Massachusetts singer-songwriter-guitarist Molly Pinto Madigan tells me, “While I certainly miss playing shows, being less performance-focused has given me the opportunity to devote more time to the songwriting aspect of the singer/songwriter life. I’ve been playing about one livestream concert per month, which is another unique opportunity to reach fans in other parts of the country/world, who wouldn’t necessarily be able to make it to one of my live shows. I released a new album during the pandemic, and came out with two music videos, so that’s been an interesting experience. With the loss of gigging income, I’ve been doing a lot more teaching (online). I don’t have any live shows booked right now, and the last ones I did were some farmers markets outside during the summer. I’m looking forward to getting back in front of a live audience again, but in the meantime I’m enjoying being creative in any way I can.”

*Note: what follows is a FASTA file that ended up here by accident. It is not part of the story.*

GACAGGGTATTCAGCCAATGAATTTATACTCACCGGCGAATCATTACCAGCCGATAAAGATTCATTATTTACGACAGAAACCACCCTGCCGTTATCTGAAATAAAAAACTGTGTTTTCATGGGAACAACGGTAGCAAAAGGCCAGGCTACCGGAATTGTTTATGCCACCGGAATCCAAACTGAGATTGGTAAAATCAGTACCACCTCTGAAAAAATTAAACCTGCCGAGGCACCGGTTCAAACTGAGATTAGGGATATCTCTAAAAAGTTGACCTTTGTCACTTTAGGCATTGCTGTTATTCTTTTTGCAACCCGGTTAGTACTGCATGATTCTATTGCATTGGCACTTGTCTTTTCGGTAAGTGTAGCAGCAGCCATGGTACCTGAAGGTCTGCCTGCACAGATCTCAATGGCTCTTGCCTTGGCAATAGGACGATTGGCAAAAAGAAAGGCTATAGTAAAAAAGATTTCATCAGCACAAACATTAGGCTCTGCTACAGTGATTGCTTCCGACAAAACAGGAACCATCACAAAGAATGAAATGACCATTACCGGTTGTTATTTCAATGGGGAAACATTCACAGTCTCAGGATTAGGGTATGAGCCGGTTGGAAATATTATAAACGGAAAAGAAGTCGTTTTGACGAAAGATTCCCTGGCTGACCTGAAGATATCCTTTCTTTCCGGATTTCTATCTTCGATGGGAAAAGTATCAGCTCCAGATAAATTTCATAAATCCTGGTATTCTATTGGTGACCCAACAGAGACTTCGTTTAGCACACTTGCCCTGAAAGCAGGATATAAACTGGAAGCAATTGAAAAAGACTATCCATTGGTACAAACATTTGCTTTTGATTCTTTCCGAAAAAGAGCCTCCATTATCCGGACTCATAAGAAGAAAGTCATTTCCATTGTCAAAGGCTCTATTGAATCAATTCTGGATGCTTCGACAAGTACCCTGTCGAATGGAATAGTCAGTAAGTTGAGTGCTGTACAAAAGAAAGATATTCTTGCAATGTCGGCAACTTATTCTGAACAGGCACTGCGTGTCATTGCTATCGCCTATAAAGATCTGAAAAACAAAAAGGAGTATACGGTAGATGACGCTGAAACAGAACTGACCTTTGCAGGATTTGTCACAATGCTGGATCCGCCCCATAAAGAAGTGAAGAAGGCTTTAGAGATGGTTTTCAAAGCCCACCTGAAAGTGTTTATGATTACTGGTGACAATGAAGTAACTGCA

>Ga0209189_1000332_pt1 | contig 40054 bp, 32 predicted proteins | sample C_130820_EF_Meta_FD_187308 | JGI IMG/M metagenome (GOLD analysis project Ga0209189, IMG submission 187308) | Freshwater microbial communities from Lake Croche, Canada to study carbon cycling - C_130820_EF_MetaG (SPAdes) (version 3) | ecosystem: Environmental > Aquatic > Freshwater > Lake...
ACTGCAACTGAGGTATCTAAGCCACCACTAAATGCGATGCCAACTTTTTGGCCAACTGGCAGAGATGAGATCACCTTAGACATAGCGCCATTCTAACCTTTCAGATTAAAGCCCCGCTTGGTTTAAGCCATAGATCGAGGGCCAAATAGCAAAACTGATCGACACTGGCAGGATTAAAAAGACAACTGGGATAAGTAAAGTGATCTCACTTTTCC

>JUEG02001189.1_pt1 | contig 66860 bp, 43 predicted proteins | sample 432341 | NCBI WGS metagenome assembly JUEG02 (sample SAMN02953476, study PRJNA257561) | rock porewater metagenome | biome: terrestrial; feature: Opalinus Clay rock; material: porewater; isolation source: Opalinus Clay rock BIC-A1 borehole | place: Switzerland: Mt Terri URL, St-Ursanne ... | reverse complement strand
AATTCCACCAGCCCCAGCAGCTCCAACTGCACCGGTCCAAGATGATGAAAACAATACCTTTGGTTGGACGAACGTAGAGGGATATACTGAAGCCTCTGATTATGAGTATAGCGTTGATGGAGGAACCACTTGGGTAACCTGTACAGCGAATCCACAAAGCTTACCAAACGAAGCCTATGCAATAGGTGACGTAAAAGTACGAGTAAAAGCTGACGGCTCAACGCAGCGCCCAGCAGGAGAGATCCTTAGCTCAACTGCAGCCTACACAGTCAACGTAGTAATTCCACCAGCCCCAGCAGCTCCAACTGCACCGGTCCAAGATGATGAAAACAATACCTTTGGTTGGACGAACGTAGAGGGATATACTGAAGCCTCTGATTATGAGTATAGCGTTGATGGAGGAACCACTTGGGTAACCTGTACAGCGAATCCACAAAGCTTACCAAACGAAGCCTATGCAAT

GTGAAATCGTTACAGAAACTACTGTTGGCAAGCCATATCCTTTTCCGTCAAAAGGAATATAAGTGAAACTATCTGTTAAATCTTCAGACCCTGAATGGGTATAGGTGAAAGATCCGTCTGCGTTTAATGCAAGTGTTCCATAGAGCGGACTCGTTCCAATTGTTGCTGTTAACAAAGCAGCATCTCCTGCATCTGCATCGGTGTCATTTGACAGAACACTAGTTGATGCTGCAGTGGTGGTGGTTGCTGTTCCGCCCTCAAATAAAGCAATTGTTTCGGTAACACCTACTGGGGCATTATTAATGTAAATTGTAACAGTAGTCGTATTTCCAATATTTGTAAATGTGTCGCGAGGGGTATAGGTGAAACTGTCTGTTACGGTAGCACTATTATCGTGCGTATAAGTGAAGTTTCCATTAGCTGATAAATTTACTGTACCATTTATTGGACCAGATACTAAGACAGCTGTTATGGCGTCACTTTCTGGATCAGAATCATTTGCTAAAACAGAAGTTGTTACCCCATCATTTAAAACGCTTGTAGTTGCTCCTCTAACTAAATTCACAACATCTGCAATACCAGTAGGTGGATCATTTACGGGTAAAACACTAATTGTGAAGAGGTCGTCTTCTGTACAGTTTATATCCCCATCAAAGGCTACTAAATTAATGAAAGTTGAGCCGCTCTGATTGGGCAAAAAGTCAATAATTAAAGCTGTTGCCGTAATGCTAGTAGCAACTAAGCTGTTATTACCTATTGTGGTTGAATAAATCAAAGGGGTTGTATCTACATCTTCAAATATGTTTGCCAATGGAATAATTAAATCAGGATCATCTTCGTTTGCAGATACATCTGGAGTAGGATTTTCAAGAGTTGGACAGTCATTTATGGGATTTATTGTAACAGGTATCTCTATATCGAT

Multi-award winning folk artist and one half of the Atwater-Donnelly duo,  Aubrey Atwater says, “Can’t wait to see people in person again. I have been hellbent through the whole thing and enjoying my music more than ever in many ways. Elwood and I run through songs every couple of days, keeping our repertoire muscular and alive. It is a pleasure to play together and sing and play songs in our 30-year repertoire, evoking all kinds of stories of travels and friendship, and a nice way to be together…been doing lots of folk music research, transcribing, teaching, performing on Zoom and more. Having a ball. Expanding my international reach, thanks to years of presence on YouTube and Facebook and a particular niche — the mountain dulcimer circuit. I know, what is that? But, believe it or not, there are thousands in this scene and they have rescued me throughout this whole year. Making about half of what I would be making non-pandemically with music. Have been collecting part-time unemployment when needed and, having been self-employed for almost 30 years and paying my own benefits, was able to lower my health insurance last March which has helped a lot. Plus, who spends money on much but bills these days? As far as gigs, yes, quite a few, many virtual and some in the warm weather months that will be live. I am also fully vaccinated as a therapeutic musician at Hasbro Children’s Hospital and have started back there in the last few weeks. All this is much less than pre-pandemically but it is a start and, I was too busy before anyway! As for live shows going on, not yet inside but yes, in the spring and summer if outside, socially distanced, etc. I am fully vaccinated now so it is somewhat different for me. I am still being safe but feel much more protected. Playing shows now, if we are talking INSIDE, I think it is up to them and the people who go to the shows. I don’t judge this if people are being careful, responsible, and not spreading the disease. Last summer we played several times outside, which was fine although beautiful and strange. And then one time in a coffeehouse in the fall which was was stressful mostly because some audience members where not wearing masks even though they were directed to do so or wearing them under their noses, which just plain hurts my feelings. So, we did that just once and realized it wasn’t worth it. Plus, no one has asked us to play inside since! I believe in science, read a lot about it, have a lot of doctor friends and discuss often. Feel much more protected now that I am fully vaccinated but am still very careful because of the small chance of getting a mild case and spreading it and/or unknowns around virus variants. And also just to stay with the herd and model good and safe pandemic protocol…If we have learned anything it is that we don’t know how things will play out. One thing I feel is that all us live performers will most certainly have JOBS when we can perform again safely and comfortably. Zoom and virtual work is great but NOTHING will every replace live music, live people. People have been so hungry for music. I hear from fans almost every day. Music, as it turns out, is ESSENTIAL. We humans are resilient and when the time is right, I feel we will all adjust quickly to being back in public again. I can’t wait for the time we don’t have to wear masks all the time. I miss people’s faces! I suspect there will be lots of changes in our lives, post-pandemically, as there already have been. Pandemics, historically, radically change societies. I am hopeful, optimistic, intrigued. I think there will be a lot of good changes. Like, maybe people won’t allow themselves to be too busy if they can help it. Maybe some of our meetings will be on Zoom so we don’t have to travel. Maybe some people will work at home from now on. Maybe some folk festivals will be hybrids of virtual and live…I have expanded my fan base…through social media, email, and years of ‘pounding the pavement’, I have had the world’s folk fans at my fingertips. My music has changed its course. This is an ethnomusicologist’s dream study. I now present and teach music I didn’t always have the audience for, before. From here on out, I will always enjoy doing some virtual work. Since last April, I figure I have taught and presented to folks in about ten countries and nearly all the US states. I don’t think we, as a society, quite have language yet for what has happened to our connectivity since last March and for that, I am deeply grateful and fascinated in what has otherwise been a scary, wretched, disheartening year in some many ways. Once again, my music has rescued me as it has over and over and over again in my now somewhat long life!”